My W&L: Kiki Martire ’15
“To say that studying abroad in the South Pacific radically reshaped my understanding of knowledge and poverty would be an understatement.”
To say that studying abroad in the South Pacific radically reshaped my understanding of knowledge and poverty would be an understatement. One weekday afternoon early on in the semester, a couple of friends and I were sent on a local Samoan bus to explore. We rode around the main island of Upolu for nearly an hour before getting off at a random village stop and realizing we were most certainly lost. With only a little language training under our belts this early in the term, we were thrilled when a Samoan woman approached us who was visiting her family from Australia and spoke perfect English. With typical islander hospitality she brought us to her home to meet her nieces, sister and sick mother, and invited us to stay as long as we liked. “Stay for dinner! Spend the night,” she crooned with a smile that looked as if she had never been so excited to have company in her life. This might seem odd to Americans, the idea of a complete stranger beckoning you into their home and offering to feed you, but for Samoans, and Pacific islanders in general, giving to others is a way of life–the only way of life.
I was overwhelmed by the family’s kindness and it wasn’t long before my friends and I were playing with the children and eating the most delicious bananas “fa’i” we had ever tasted, picked just for us off of trees in their backyard. As we said our goodbyes to catch the next pasi back, I caught my foot on a rock, stumbled forward, and broke my sandal. The shoe was clearly broken and unwearable. The stone laden road was as hot as lava in the blistering midday sun and I would have had to hop on one leg all the way back unless my friends somehow managed to carry me. The family, however, seemed completely unconcerned with my dilemma. In fact, they weren’t even looking at us. As soon as my shoe broke they all began searching for something, bent over picking through the stone rubble on the ground. We stared at them bemused until one of the sisters jumped up, gleefully holding a bent, rusty nail in her hand as if she had found a diamond. The woman grabbed the sandal from my hand and began manipulating it with the nail. They say necessity is the mother of invention, but it would have never occurred to me to fix a shoe from discarded rubble in the street. Sure, I had five tala to buy a new pair of shoes in town, in fact back at my room I had three more pairs, but I allowed these excesses to make me wasteful, lazy, unresourceful. This family had something more useful than surpluses of money or possessions… ingenuity.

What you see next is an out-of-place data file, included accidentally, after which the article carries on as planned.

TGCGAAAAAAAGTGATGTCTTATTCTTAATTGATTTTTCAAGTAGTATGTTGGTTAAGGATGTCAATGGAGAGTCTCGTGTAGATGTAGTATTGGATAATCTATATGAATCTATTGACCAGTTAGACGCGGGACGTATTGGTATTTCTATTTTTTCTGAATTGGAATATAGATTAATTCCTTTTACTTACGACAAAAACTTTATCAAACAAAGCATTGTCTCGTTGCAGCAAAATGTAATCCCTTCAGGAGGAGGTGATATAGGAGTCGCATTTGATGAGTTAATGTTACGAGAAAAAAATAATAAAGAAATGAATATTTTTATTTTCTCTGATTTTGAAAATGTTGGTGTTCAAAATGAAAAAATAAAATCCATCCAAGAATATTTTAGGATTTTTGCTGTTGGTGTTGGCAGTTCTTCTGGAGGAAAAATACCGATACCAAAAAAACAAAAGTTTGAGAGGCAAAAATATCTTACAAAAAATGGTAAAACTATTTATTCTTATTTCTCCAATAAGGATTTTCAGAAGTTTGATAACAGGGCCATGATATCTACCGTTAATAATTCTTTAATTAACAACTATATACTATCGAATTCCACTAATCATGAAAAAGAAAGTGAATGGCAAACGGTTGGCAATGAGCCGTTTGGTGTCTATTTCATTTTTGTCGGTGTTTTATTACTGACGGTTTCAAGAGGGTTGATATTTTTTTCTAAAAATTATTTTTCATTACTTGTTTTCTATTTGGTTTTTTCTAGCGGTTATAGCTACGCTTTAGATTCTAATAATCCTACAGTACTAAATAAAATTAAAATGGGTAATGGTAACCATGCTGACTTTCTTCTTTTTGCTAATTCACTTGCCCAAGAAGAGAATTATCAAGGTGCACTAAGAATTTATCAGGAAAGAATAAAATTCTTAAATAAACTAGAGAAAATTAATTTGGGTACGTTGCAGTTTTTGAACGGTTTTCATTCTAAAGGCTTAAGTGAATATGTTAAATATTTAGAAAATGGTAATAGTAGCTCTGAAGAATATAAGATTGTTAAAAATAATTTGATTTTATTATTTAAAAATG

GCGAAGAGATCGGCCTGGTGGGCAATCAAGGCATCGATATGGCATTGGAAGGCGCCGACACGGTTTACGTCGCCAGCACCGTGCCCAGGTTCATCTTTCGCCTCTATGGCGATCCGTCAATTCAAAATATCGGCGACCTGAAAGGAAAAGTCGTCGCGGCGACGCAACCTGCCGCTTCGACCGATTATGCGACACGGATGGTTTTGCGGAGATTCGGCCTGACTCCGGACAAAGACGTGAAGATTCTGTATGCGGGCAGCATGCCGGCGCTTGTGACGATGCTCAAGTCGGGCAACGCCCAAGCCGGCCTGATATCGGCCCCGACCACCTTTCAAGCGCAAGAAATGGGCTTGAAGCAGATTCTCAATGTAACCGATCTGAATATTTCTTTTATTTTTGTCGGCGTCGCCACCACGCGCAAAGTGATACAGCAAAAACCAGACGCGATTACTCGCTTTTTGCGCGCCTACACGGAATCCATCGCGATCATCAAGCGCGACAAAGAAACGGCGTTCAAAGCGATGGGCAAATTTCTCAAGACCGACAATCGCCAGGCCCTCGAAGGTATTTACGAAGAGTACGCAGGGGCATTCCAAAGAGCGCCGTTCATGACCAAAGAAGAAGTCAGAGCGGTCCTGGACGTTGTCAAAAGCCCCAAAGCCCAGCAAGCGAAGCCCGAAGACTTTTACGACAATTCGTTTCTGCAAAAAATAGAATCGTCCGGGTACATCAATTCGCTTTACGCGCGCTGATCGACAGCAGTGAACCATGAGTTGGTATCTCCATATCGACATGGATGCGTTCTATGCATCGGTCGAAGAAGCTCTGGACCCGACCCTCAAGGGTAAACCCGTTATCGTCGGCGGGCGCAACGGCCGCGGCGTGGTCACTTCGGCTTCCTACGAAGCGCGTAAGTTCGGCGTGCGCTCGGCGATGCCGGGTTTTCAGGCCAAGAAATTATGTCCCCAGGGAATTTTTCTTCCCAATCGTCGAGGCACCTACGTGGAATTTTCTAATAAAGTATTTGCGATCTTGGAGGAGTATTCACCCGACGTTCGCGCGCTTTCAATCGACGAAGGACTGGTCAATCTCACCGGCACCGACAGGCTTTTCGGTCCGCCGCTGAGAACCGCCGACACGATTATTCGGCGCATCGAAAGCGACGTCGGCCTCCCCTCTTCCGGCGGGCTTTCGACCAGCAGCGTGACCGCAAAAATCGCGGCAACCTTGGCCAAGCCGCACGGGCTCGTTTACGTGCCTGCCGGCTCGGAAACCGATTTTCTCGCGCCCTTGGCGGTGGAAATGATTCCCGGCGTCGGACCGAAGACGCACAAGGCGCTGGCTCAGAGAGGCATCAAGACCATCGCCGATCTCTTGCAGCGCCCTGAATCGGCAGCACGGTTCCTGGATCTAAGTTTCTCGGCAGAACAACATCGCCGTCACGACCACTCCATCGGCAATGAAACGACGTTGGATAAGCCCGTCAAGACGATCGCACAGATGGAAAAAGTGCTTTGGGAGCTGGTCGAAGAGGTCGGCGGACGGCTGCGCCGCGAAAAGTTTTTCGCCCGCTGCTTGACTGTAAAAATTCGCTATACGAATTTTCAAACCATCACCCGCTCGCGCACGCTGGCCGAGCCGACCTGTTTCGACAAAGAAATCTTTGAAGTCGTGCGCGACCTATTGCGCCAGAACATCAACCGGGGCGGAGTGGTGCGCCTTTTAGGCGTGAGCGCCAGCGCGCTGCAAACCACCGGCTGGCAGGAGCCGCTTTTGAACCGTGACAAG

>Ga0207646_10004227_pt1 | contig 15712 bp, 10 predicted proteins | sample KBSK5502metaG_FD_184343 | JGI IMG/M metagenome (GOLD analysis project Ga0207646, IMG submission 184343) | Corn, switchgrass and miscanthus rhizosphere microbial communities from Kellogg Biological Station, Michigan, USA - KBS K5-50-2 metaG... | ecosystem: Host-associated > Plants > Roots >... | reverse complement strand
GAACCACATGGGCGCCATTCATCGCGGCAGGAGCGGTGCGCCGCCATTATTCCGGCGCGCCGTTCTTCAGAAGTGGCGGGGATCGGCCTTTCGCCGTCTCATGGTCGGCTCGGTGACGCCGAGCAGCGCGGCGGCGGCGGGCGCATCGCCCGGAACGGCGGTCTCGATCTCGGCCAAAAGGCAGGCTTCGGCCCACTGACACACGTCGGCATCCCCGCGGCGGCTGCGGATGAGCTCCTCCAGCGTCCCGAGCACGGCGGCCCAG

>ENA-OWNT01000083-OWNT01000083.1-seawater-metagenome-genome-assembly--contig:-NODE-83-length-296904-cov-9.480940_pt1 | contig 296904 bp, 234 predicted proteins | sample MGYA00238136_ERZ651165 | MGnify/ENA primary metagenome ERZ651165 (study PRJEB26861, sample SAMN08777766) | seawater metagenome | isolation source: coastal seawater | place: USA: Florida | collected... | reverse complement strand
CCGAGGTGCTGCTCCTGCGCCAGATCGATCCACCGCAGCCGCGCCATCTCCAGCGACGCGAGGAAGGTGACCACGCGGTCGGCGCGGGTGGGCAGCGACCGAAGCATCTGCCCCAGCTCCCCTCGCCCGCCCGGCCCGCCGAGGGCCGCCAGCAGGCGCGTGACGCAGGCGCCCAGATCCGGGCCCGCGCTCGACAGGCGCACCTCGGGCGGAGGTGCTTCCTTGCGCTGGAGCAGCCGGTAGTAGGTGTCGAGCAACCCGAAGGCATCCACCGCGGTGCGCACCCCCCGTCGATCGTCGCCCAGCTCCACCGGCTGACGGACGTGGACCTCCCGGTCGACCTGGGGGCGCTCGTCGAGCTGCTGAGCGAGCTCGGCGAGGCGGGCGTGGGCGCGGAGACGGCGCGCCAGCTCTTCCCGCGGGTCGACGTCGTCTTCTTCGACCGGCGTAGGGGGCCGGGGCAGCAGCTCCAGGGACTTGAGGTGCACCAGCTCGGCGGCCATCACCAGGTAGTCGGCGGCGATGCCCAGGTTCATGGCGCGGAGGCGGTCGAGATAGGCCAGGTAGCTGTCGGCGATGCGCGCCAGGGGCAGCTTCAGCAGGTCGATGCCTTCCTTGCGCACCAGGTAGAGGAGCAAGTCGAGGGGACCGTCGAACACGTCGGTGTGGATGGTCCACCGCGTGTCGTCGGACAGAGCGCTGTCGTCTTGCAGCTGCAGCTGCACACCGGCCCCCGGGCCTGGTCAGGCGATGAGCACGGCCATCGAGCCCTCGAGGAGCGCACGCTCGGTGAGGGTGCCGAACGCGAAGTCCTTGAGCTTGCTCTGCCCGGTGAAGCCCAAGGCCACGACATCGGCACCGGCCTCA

When I returned from abroad I was afraid of two things. First, that when people heard I spent four months in developing Pacific islands, the only thing they would be concerned with asking me is how “poor” the people or villages were. Second, that they would see the photos of me with friends and fellow students from the South Pacific, families I lived with, or the children I grew to love like nieces and nephews, and see just another obligatory photo of Americans abroad spreading images of colonialist propaganda and racism. The pervasiveness of that dominant story about Americans abroad became more apparent to me during and after my travels, and I do not want to add to that void. I did not go to Samoa, Fiji, or American Samoa to somehow “fix” or improve their way of life. I went to learn. I went because I believe that there are values barren from the American way of life that cultures vastly different from our own can offer us. I went because as a Women’s and Gender studies student, I wanted to observe the lives of women and their access to leadership and equality halfway around the world. But more than anything, I went to test my ability to grow as a person, to step far outside my comfort zone, and respectfully come to understand the wisdom of people quite different from myself.